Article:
Biden’s Border Policies Appear to Be Shifting – Emphasis on “Appear”

By Andrew R. Arthur on November 17, 2022

It appears that the Biden administration has recognized that, despite Democrats’ better than expected results in the midterm elections, the border remains a major vulnerability for the president and his party as they head toward the 2024 general election. Consequently, there appears to be a shift in Biden’s border policies with a major emphasis on “appears”.

Midterm Election Results. It would be an understatement to say that Democrats overperformed their expectations in the 2022 midterms.

They will control the Senate, barring a victory by GOP candidate Herschel Walker in the Georgia runoff with incumbent Sen. Raphael Warnock (D) and a defection by a current Democratic senator.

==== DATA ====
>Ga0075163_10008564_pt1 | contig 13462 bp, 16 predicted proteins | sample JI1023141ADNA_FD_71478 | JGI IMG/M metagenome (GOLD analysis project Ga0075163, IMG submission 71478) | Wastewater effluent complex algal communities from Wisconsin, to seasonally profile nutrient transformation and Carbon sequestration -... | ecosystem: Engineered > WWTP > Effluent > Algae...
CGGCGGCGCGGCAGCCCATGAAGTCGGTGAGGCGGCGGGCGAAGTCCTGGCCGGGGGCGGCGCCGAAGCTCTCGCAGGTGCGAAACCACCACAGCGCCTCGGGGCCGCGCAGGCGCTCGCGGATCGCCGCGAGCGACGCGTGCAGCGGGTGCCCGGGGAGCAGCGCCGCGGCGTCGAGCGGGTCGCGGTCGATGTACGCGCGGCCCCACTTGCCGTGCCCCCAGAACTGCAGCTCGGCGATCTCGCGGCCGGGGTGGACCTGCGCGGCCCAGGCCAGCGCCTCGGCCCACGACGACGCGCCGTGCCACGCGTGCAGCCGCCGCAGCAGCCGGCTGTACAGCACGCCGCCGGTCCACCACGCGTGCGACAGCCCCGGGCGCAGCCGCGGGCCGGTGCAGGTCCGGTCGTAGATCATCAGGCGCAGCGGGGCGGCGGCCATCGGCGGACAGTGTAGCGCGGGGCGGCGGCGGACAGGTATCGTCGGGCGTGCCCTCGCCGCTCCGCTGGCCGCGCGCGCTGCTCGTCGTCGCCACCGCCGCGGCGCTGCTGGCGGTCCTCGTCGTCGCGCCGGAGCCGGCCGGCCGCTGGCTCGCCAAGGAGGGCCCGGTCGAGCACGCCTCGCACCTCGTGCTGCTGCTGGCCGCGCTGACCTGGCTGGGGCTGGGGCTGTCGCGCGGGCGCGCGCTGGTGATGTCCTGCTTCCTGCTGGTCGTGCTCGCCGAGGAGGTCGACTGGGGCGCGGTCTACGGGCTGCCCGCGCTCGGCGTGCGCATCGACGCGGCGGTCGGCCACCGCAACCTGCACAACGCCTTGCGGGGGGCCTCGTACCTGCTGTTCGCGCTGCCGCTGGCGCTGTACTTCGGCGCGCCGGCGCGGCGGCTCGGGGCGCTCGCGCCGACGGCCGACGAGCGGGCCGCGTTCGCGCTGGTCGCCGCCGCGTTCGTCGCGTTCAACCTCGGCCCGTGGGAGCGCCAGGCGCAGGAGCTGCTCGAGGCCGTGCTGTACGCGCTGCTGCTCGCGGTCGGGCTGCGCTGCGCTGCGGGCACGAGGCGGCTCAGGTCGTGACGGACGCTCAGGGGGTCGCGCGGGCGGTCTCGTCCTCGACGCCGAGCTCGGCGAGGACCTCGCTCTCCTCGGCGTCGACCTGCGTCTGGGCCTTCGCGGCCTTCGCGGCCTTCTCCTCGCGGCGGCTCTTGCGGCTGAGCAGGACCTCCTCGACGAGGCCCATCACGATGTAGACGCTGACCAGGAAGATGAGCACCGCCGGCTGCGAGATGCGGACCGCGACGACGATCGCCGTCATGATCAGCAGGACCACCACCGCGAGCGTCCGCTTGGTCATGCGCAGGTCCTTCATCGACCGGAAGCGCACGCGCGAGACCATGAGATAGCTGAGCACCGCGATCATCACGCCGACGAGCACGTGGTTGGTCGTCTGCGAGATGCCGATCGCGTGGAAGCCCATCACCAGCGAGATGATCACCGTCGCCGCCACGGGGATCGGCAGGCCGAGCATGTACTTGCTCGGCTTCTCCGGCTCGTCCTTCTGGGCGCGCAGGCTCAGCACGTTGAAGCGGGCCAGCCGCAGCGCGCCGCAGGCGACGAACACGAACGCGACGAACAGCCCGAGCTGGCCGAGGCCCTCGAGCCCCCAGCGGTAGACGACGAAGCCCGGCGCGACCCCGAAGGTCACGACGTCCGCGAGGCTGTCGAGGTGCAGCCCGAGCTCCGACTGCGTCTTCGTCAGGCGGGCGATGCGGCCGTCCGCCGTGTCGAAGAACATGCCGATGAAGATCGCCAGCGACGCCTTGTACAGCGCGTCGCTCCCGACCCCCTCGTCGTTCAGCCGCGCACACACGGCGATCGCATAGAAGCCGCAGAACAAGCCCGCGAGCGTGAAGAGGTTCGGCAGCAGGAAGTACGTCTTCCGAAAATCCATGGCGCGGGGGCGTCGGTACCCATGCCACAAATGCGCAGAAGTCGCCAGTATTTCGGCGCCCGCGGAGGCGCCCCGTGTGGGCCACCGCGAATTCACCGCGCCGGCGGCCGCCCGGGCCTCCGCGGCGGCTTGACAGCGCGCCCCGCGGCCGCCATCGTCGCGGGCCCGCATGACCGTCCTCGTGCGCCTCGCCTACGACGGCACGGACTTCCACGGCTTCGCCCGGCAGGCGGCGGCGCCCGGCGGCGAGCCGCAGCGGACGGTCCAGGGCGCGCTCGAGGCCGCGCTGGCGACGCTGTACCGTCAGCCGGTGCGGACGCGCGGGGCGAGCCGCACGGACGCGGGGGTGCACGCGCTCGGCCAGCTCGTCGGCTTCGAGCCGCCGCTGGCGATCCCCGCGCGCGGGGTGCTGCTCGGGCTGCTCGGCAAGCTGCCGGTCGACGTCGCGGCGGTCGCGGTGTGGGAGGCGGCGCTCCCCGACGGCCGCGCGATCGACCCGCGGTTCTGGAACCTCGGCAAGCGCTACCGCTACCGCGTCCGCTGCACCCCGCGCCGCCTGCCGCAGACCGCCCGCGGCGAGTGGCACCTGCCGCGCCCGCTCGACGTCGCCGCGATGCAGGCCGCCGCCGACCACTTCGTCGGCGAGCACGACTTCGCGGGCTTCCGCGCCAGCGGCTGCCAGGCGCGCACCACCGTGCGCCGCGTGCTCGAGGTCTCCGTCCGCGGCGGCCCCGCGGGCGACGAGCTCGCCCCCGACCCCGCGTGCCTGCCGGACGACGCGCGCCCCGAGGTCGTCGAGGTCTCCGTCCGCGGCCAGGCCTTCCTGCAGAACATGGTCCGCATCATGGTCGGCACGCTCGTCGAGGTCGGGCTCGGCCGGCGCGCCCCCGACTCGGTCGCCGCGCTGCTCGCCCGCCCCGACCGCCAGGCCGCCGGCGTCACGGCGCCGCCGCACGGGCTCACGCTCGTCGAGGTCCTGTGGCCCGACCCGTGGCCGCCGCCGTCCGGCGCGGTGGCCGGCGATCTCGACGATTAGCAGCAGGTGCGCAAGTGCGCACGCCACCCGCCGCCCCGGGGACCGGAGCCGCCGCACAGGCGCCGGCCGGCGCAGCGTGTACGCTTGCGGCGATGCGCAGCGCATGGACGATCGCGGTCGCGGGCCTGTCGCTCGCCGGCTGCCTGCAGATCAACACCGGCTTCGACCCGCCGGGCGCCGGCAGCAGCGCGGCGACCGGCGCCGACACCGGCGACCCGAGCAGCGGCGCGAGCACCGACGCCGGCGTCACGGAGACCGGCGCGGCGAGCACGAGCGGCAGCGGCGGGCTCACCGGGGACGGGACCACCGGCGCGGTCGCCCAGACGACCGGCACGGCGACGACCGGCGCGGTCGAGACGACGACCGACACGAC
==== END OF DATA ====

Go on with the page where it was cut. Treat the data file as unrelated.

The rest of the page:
Defections haven’t been uncommon in the recent past: Republican Arlen Specter (Pa.) changed his party affiliation to Democrat after the party took the Senate in 2009; Republican Sen. Jim Jeffords (Vt.) crossed the aisle to caucus as an Independent with Democrats in 2001; Democratic Sen. Ben Nighthorse Campbell (Colo.) become a Republican in 1995; and Sen. Richard Shelby (D-Ala.) switched parties to caucus with the Republicans in 1994.

Two possible defections come to mind: Sens. Joe Manchin (D-W.Va.) and Jon Tester (D-Mont.), both up for reelection in 2024 in states that are solidly Republican.